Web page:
Paragraph 6 states: “To address the stigma attached to charged persons in a small country like Barbados, only the charges and court cases of those convicted will be published. Publishing any such details of innocent persons will attract defamation fines. Defamation will not attract a prison sentence, and the damages will be quantified based on loss of reputation and profit.”

    Wow Donville, it certainly does seem like you approve of Solutions Barbados Policies.

    • John Everatt December 6, 2017 at 2:17 pm

      This is the kind of reasoning that prohibits me from voting for Solutions Barbados.

    • hcalndre December 6, 2017 at 8:43 pm

      @Solutions Barbados; I never knew that you all wanted reporters ban from the courts, this is what it is and you are proud of it. You`re saying a court reporter has to sit in a court room until a verdict is reached before he/she can report on a case, say the case last 3 or 4 weeks, then its only if or when the person(s) are found guilty then the reporter can have a few lines printed. For that wise idea of Barbados Solutions not one of you should even save your deposit, this is who is asking bajans for their vote. You all could take that deposit money, buy some bread and feed the birds or the fish.

  11. Kathie Daniel December 6, 2017 at 7:53 am

    The way Bajans love to gossip, people will be talking about the accused anyway, and may get the facts wrong. (As gossip often does!) Perhaps a factual publication of the case would be a good thing.
    It would also be great if Bajans would be less judgemental overall.

    • hcalndre December 6, 2017 at 8:56 pm

      @Kathie Daniel; all over the world people will have their opinions, some will be for, some against and some could care less. Courts are free to the public, the judge will tell the jury not to discuss the case with no one, not even their spouses but in Barbados I don`t know if the public is free to go into the court and sit in on cases because Barbados is not so free as yet.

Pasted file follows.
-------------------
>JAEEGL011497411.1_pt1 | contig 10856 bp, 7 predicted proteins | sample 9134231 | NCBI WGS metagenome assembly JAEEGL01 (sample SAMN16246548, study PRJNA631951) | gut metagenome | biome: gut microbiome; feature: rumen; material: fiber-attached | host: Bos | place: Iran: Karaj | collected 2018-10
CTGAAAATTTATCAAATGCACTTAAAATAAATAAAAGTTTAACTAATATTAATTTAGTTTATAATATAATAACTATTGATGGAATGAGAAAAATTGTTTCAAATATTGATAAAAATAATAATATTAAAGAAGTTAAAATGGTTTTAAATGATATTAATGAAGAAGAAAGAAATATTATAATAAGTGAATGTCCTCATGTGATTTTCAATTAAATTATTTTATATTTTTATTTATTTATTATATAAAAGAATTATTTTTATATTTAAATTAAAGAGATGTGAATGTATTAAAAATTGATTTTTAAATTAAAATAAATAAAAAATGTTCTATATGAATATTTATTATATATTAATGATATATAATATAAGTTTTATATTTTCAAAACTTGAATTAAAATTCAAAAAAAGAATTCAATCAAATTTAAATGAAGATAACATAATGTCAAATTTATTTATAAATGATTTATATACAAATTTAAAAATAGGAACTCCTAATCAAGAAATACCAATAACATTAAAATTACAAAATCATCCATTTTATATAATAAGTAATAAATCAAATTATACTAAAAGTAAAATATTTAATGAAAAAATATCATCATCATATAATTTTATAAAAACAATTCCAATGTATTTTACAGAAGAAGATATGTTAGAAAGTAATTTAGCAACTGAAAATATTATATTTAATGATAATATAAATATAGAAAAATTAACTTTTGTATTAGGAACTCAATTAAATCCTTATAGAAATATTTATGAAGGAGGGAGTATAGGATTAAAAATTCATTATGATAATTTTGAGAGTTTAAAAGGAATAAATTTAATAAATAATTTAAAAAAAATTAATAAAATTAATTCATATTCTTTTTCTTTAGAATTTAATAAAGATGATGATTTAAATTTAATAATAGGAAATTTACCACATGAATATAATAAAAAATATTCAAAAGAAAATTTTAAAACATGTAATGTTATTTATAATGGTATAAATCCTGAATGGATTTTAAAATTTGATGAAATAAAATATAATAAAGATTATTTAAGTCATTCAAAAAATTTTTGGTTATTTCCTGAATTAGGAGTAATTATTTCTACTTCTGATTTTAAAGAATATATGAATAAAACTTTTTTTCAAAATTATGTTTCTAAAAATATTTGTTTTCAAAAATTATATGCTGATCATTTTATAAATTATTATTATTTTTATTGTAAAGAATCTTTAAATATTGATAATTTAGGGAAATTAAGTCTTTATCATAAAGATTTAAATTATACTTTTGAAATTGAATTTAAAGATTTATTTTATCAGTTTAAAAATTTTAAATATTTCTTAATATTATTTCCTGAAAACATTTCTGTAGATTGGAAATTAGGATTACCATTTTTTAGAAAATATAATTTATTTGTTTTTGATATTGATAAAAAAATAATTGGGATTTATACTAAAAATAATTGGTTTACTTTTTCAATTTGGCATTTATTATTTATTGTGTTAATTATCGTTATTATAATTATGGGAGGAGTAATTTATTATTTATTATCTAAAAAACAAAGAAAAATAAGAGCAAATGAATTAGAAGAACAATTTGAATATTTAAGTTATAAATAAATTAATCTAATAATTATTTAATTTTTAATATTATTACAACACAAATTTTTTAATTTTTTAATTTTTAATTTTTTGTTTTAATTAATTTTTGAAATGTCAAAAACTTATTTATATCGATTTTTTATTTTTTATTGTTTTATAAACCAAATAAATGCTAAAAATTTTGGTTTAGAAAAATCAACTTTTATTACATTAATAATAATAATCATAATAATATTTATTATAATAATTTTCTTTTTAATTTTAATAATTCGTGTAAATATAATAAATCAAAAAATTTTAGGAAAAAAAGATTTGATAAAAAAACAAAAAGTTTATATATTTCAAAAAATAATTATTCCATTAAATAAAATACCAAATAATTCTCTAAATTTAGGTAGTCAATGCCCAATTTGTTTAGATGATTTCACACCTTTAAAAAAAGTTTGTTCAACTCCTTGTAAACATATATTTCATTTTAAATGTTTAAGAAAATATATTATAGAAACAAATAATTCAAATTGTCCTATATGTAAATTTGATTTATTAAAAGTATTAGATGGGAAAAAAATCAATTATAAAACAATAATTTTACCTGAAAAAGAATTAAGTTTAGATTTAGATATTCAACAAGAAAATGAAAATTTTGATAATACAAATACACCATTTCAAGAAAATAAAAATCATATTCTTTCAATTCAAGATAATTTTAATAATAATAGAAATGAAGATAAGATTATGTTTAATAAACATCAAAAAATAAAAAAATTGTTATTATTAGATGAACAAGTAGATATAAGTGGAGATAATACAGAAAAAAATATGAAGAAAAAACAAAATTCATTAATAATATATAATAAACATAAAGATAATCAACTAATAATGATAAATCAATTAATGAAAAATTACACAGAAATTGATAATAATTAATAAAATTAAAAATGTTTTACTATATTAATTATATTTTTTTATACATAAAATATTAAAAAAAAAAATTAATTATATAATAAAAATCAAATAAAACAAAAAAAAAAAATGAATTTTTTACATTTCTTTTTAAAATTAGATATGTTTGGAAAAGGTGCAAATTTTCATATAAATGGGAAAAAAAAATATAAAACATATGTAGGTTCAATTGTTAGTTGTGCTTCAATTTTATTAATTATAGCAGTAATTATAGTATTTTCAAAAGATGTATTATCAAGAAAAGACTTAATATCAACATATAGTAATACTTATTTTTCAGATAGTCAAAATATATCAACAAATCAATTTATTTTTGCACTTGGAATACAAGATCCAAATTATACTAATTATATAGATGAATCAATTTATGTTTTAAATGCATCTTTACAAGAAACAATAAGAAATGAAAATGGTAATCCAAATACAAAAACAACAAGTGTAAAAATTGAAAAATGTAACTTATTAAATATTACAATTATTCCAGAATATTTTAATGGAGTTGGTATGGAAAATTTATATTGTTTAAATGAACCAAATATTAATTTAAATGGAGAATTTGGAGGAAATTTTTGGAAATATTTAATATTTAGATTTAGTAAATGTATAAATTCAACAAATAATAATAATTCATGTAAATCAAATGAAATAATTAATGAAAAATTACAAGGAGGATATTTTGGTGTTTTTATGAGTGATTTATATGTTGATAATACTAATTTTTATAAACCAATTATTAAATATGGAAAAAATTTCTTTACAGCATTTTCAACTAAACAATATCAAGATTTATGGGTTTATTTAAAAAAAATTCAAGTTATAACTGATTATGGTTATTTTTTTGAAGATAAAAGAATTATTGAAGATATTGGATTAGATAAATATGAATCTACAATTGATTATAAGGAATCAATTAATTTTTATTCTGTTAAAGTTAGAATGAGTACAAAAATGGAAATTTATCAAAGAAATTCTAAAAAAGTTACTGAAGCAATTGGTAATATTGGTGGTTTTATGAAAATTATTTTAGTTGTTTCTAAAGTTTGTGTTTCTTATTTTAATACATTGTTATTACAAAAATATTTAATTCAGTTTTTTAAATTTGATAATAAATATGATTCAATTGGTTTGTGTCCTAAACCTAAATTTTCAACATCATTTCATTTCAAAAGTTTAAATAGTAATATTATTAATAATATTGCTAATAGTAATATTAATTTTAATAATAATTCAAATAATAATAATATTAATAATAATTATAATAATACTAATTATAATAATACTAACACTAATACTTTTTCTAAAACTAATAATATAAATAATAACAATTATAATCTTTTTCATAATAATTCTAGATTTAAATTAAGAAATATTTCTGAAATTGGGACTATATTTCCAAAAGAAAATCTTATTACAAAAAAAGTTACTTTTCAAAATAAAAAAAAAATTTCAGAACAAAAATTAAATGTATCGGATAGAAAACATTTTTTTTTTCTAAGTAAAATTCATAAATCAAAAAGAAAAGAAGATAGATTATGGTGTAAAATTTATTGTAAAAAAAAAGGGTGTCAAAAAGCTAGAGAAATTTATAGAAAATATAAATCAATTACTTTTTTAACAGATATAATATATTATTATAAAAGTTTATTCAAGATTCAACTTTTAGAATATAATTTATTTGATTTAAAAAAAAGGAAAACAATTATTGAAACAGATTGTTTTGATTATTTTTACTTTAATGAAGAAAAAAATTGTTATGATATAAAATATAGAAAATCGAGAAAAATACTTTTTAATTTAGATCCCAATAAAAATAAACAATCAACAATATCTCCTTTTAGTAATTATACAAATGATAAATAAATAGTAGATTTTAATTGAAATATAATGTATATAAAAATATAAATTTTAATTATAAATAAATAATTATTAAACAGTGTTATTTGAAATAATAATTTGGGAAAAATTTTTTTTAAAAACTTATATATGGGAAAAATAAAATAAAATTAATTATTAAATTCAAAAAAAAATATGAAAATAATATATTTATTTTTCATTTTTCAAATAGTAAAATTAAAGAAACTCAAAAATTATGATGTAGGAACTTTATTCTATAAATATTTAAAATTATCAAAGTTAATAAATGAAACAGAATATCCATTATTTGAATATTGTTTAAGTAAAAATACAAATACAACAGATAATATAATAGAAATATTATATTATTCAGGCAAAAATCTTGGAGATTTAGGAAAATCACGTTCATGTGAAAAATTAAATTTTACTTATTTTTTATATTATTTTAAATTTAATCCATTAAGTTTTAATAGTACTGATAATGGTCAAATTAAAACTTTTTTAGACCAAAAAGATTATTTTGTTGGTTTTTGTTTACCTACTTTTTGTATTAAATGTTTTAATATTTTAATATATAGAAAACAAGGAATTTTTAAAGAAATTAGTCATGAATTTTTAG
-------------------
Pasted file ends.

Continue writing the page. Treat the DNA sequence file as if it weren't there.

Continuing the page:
12. David Gibbs
    David Gibbs December 6, 2017 at 9:26 am

    I can see it from both sides but we need to be clear. Is it being proposed that the case not be reported in the media at all prior to the verdict and/or sentencing, or is it being proposed that the accused name not be mentioned before the verdict and/or sentencing? Does this mean that the public would no longer be allowed in the courts to witness such cases.

    • hcalndre December 6, 2017 at 9:15 pm

      @David Gibbs; Say X is found dead in their home and some one is arrested for the murder a few days after and charge, no one will know who the accused is and if the accused beat the charges no one will know who was the accused person. Is Barbados turning foolish or gone mad. It should be mandatory that these politicians have their heads examine before they enter the political arena.

  13. Greengiant December 6, 2017 at 11:55 am

    Yes Solutions Barbados, the moment I saw this statement by the minister I saw the association.

    I agree with the support the minister has given this proposal from our party. We live in too small a society for this colonial practice to continue. They don’t want Nelson statue, we don’t want many other things associated with our colonial past, but it’s fine to publicly advertise an accused citizen who may very well be proven not guilty later.

    If it profits the media houses to benefit financially from carrying the story and photograph, then the said media should be made to compensate the accused when vindicated. I’m not saying don’t publish, but the judiciary ( responsible for the court and its precincts) along with the media houses involved should compensate the accused person.

    • hcalndre December 6, 2017 at 9:20 pm

      @Greengiant; I hope you know that because X is found not guilty that X did not commit the crime.

  14. Helicopter(8P) December 6, 2017 at 3:23 pm

    Streight on point Honorable Minister!! Don you so right in 2017AD! Afficiousness ! Mallisousness! Speightfulness all of the above. All at the mill wall yard !